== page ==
Galveston Seafarers Center's History

Galveston dates its ministry to seafarers from Civil War days when prayer services were held aboard blockaded ships. In the early 1900’s the Adoue Seaman’s Bethel provided bed, board and spiritual guidance to needy Seafarers for nearly half a century. Bertrand Adoue, the creator of the Adoue Seamen’s Bethel, has direct ancestors that still live in Galveston and support the Seafarers Center.

The present ministry began as an ecumenical venture of the Episcopal, Greek Orthodox, Lutheran, Methodist, Presbyterian and Roman Catholic Churches. Supported by various churches representing these faiths as well as the Men’s Propeller Club, the West Gulf Maritime Association, Galveston Maritime Club and other generous donors, it expresses the continuing concern of the entire community for the personal and spiritual well being of the many seafarers from around the world who enter our port.

The Center is located in the historic John Koobbel Building (circa 1870). In 1881 the building became the home of The Screwmen’s Benevolent Association of Galveston, the oldest union in Texas and remained so until 1977 when the Moody Foundation purchased the building. The Moody Foundation has provided use of the building to the United Ministry to the Port of Galveston for as long as it is used as the Seafarers Center.

In 1973, a group of concerned Galveston citizens – all members of local churches of many denominations founded what is known today as the Galveston Seafarers Center. Recognizing the needs of seafarers far from home, we offer a safe haven that provides rest and relaxation, recreation and games, phones for calling home, computers with internet service as well as wireless internet. Seafarers are welcome to browse through our many donated books, magazines and video tapes, as well as slightly used clothing donated by generous individuals. Our part time chaplain is available both on and off ships for spiritual guidance and counseling in addition to providing cell phone service for those Seafarers who are unable to leave their ship. The chaplain also maintains communications with Seafarers through letters and mail. We provide transportation from the docks to the Center as well as transport for nearby shopping. The Seafarers Center is part of a worldwide network of more than 600 Centers, any number of which can continue the service we begin here in Galveston. In return, other Centers can refer to us for continuance of their services.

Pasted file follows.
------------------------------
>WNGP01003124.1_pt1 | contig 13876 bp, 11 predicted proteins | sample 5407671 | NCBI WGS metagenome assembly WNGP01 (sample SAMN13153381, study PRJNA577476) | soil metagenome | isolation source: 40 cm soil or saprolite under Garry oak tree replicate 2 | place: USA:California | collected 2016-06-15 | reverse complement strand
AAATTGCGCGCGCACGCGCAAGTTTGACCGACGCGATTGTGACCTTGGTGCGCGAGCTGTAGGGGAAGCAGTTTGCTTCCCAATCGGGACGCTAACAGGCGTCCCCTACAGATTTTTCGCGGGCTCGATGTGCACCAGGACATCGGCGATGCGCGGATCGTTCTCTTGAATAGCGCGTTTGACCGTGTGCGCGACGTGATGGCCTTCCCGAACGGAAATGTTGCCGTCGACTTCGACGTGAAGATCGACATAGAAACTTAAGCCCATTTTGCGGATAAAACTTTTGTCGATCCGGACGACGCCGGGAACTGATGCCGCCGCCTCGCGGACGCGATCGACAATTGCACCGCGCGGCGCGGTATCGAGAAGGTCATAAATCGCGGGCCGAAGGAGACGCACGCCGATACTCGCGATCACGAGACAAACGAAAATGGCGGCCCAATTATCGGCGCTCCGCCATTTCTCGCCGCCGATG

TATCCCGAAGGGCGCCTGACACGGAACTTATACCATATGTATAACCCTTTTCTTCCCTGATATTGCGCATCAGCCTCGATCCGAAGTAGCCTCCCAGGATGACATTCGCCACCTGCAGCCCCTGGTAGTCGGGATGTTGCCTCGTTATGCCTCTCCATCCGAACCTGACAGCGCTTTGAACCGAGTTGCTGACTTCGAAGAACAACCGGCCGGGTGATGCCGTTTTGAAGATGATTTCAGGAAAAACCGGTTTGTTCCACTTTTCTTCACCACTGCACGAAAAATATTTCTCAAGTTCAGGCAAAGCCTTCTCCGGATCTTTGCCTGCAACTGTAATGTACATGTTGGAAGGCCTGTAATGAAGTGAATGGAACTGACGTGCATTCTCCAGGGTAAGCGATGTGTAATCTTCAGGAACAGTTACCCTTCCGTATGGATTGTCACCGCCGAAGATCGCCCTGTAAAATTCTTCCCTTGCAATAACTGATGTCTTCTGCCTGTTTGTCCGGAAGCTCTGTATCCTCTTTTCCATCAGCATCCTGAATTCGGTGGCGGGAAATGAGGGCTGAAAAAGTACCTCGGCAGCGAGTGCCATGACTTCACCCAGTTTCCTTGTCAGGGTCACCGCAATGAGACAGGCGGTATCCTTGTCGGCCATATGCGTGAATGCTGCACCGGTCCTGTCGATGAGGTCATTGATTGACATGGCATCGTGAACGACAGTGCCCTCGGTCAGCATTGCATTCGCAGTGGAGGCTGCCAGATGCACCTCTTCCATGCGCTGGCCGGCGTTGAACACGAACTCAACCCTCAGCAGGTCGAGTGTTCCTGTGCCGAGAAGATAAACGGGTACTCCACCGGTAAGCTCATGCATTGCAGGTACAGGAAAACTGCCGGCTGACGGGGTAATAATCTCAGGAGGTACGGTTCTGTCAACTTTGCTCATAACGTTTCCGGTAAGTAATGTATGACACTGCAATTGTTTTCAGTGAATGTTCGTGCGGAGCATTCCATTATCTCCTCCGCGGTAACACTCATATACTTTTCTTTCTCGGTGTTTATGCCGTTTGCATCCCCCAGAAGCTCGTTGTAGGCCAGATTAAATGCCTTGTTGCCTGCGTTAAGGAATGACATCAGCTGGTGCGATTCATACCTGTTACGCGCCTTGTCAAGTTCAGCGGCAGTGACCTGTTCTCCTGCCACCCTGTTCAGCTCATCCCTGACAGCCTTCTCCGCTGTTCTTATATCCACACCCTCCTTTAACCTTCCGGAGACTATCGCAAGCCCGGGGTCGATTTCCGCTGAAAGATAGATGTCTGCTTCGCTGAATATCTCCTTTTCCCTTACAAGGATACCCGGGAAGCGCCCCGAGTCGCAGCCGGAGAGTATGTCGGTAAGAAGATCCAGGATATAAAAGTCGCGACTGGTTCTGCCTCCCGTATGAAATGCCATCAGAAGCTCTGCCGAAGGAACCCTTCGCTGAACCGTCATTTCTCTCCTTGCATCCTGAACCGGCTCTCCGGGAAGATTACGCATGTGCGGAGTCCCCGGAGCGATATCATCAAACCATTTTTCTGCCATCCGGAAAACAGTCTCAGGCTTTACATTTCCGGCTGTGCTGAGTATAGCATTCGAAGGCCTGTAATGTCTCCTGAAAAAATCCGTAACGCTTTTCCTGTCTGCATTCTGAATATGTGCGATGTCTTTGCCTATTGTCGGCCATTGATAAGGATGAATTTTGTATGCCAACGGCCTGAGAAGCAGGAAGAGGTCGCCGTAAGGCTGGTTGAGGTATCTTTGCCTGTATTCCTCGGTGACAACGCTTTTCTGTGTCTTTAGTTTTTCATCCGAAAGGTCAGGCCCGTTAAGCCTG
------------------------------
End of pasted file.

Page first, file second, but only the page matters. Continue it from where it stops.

The shipping industry is an integral part of the economic impact of the Port of Galveston and the City of Galveston. On board vessels transporting cargo from other countries are fathers, brothers, uncles and sons, mothers, sisters and daughters who labor far from home and look to the Seafarers Center as a place of respite and reconnection. While in port, Seafarers patronize local merchants and restaurants, worship in our churches, utilize the library and transportation system and share in the many festivals Galveston celebrates.

Since the mid 1800’s when prayer services were held aboard blockaded ships during the Civil War, Galveston has opened her arms to the men and women who work at sea. The Adoue Seaman’s Bethel that was formed in the early 1900’s has evolved to become the 21st centuries’ Seafarers Center that welcomed more than 15,000 visitors in 2006. Staffed by a part time chaplain and two dedicated employees, the Center offers counseling and advocacy, recreational opportunities, telephones and Internet services to reconnect with far away loved ones and attention to the many needs the seafarer might have while in port. For those Seafarers who cannot leave their vessel due to Homeland Security visa restrictions, we offer cell phone service to the ships, enabling them to contact home.

Seafarers return from Galveston to their long days at sea satisfied in knowing they are not unseen and forgotten, but a key element in the vitality of the Island. The Center humanizes those who place themselves in jeopardy for weeks at a time on the high seas, transporting goods from bananas to automobiles, to provide for their families.

Business Hours:

Monday through Sunday - 8:30 a.m. to 3:30 p.m.

221 20th Street, Galveston Island, 77550

Phone - 409.762.0026

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